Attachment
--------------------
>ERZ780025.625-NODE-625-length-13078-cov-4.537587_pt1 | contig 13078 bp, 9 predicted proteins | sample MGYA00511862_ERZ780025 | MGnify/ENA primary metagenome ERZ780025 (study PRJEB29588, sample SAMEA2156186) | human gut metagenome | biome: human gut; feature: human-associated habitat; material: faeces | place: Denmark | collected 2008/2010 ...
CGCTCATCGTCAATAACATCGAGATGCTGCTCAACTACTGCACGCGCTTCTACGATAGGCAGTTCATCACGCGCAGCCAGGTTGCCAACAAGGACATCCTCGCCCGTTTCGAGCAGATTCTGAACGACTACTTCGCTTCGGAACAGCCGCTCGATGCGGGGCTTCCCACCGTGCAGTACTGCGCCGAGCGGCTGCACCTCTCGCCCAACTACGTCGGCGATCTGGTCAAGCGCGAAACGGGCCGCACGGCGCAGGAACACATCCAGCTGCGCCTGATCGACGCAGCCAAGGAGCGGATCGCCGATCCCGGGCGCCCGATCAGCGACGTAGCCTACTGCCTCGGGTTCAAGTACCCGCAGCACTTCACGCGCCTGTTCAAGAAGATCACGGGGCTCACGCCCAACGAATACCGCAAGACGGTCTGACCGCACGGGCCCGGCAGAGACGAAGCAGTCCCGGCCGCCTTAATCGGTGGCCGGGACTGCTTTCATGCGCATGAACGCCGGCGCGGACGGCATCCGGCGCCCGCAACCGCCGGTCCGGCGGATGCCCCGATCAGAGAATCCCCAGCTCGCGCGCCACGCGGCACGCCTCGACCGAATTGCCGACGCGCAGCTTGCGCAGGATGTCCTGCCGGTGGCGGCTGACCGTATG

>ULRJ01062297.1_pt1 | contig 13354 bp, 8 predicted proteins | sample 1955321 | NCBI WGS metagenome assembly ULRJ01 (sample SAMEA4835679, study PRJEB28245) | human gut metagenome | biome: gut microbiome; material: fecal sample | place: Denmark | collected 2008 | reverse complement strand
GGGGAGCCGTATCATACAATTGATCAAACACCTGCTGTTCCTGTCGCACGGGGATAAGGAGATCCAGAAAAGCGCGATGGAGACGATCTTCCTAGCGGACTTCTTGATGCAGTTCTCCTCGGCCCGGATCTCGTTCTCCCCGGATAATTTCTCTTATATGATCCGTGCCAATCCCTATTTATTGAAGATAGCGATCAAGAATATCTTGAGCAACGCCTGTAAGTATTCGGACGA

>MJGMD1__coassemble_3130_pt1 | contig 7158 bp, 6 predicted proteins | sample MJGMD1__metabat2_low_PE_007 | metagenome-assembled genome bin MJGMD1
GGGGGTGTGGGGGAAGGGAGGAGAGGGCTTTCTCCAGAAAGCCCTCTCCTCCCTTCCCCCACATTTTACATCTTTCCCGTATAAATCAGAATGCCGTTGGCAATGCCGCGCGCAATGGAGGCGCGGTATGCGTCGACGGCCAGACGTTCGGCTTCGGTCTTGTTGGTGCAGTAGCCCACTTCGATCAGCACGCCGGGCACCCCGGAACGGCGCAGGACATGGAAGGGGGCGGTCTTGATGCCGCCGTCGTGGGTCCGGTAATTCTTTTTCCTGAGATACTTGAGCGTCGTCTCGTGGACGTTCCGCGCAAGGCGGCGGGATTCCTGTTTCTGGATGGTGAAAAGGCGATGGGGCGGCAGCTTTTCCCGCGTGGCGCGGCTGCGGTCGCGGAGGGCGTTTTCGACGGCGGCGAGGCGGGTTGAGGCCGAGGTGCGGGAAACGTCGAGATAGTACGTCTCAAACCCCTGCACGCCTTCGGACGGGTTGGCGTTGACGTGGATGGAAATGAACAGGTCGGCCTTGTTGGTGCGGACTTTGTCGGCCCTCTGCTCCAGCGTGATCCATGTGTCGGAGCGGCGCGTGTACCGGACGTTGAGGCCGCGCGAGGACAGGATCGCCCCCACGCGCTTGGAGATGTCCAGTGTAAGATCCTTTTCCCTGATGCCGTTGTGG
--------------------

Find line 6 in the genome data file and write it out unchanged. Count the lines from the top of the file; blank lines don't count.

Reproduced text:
GGGGGTGTGGGGGAAGGGAGGAGAGGGCTTTCTCCAGAAAGCCCTCTCCTCCCTTCCCCCACATTTTACATCTTTCCCGTATAAATCAGAATGCCGTTGGCAATGCCGCGCGCAATGGAGGCGCGGTATGCGTCGACGGCCAGACGTTCGGCTTCGGTCTTGTTGGTGCAGTAGCCCACTTCGATCAGCACGCCGGGCACCCCGGAACGGCGCAGGACATGGAAGGGGGCGGTCTTGATGCCGCCGTCGTGGGTCCGGTAATTCTTTTTCCTGAGATACTTGAGCGTCGTCTCGTGGACGTTCCGCGCAAGGCGGCGGGATTCCTGTTTCTGGATGGTGAAAAGGCGATGGGGCGGCAGCTTTTCCCGCGTGGCGCGGCTGCGGTCGCGGAGGGCGTTTTCGACGGCGGCGAGGCGGGTTGAGGCCGAGGTGCGGGAAACGTCGAGATAGTACGTCTCAAACCCCTGCACGCCTTCGGACGGGTTGGCGTTGACGTGGATGGAAATGAACAGGTCGGCCTTGTTGGTGCGGACTTTGTCGGCCCTCTGCTCCAGCGTGATCCATGTGTCGGAGCGGCGCGTGTACCGGACGTTGAGGCCGCGCGAGGACAGGATCGCCCCCACGCGCTTGGAGATGTCCAGTGTAAGATCCTTTTCCCTGATGCCGTTGTGG